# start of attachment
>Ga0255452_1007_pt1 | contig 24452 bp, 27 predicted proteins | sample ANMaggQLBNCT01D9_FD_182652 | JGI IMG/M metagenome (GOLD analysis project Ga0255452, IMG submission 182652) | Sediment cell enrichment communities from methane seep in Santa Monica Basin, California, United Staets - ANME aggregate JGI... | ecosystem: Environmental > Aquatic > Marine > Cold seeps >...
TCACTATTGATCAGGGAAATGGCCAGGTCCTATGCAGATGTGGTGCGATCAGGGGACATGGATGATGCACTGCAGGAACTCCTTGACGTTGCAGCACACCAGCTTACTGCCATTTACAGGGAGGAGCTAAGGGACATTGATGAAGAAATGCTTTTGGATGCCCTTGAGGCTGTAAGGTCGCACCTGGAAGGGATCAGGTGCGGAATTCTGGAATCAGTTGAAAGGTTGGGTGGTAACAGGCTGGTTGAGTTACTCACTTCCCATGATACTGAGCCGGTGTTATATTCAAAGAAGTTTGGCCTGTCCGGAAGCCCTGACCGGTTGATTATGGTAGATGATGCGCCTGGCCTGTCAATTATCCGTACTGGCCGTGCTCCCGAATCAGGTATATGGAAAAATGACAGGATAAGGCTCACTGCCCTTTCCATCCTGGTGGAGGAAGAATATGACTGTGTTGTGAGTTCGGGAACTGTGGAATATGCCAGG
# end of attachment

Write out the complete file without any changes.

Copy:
>Ga0255452_1007_pt1 | contig 24452 bp, 27 predicted proteins | sample ANMaggQLBNCT01D9_FD_182652 | JGI IMG/M metagenome (GOLD analysis project Ga0255452, IMG submission 182652) | Sediment cell enrichment communities from methane seep in Santa Monica Basin, California, United Staets - ANME aggregate JGI... | ecosystem: Environmental > Aquatic > Marine > Cold seeps >...
TCACTATTGATCAGGGAAATGGCCAGGTCCTATGCAGATGTGGTGCGATCAGGGGACATGGATGATGCACTGCAGGAACTCCTTGACGTTGCAGCACACCAGCTTACTGCCATTTACAGGGAGGAGCTAAGGGACATTGATGAAGAAATGCTTTTGGATGCCCTTGAGGCTGTAAGGTCGCACCTGGAAGGGATCAGGTGCGGAATTCTGGAATCAGTTGAAAGGTTGGGTGGTAACAGGCTGGTTGAGTTACTCACTTCCCATGATACTGAGCCGGTGTTATATTCAAAGAAGTTTGGCCTGTCCGGAAGCCCTGACCGGTTGATTATGGTAGATGATGCGCCTGGCCTGTCAATTATCCGTACTGGCCGTGCTCCCGAATCAGGTATATGGAAAAATGACAGGATAAGGCTCACTGCCCTTTCCATCCTGGTGGAGGAAGAATATGACTGTGTTGTGAGTTCGGGAACTGTGGAATATGCCAGG